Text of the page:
Revitalizing political parties would serve to both improve democratic accountability and democratic resilience, argues Wilson Center scholar Patrick Liddiard. Parties themselves have the biggest opportunity to halt their own decline by more directly engaging members in substantive internal deliberation, he writes:
States can play a role in increasing the supply of political parties through subsidies that bolster parties’ partner organizations and in boosting the demand for political parties by making voting compulsory (with appropriate accommodations for voters). Given present trends, the alternative is a world with a more anti-government protests over a lack of responsiveness, as in France, or over a lack of democracy, as in Sudan—a world in which a growing number of countries is subject to increasing unrest and the rapid rise and fall of personalist parties, with continuing dissatisfaction with democracy, greater risk of democratic breakdown, and continual policy instability in between.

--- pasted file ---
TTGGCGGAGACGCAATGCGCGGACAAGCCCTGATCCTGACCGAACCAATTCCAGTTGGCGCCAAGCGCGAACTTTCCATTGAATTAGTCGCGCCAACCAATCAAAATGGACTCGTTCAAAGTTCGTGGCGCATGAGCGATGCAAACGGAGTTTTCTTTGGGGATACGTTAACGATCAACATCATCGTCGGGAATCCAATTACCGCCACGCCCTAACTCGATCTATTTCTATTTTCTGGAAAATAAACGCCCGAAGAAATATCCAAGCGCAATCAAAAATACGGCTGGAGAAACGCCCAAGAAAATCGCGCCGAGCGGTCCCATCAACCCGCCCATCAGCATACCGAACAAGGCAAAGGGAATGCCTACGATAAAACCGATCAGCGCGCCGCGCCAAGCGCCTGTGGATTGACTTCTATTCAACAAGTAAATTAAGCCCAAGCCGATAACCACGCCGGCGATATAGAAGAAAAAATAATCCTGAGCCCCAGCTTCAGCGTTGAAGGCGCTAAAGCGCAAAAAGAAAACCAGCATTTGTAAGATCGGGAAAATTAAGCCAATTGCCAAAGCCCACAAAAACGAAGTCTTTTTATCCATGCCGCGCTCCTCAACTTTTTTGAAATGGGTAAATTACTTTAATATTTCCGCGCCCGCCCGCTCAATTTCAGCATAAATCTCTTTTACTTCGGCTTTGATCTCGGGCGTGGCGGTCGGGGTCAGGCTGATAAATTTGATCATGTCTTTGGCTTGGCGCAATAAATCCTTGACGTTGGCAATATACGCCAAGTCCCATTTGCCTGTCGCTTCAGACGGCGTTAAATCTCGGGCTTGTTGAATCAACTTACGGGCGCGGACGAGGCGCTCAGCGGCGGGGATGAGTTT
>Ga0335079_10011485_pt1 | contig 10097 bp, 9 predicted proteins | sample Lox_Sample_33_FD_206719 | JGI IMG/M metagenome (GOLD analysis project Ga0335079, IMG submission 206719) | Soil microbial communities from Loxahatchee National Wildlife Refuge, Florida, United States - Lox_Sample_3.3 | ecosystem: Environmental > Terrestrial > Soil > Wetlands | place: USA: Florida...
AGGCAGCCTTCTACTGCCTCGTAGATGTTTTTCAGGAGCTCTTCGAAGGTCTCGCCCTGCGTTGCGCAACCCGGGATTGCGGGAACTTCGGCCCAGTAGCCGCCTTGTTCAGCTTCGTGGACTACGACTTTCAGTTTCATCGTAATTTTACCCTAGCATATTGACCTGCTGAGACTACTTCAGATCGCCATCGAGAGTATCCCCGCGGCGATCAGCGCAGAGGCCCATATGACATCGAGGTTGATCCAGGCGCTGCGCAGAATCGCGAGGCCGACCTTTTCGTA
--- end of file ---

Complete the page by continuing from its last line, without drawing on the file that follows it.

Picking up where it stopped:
In a world of declining political party influence, protest movements and organized labor have increasingly served as vehicles to express grievances and channel political action. However, the limits of protest movements and labor unions’ activities—and their frequent turns to electoral politics—point to the essential role that political parties play in holding governments to account, Liddiard adds. RTWT
Political party reform and development are key issues for democracy assistance groups like the National Democratic Institute and International Republican Institute – core partners of the National Endowment for Democracy – while the NED-affiliated Solidarity Center engages organized labor worldwide on pro-democracy initiatives.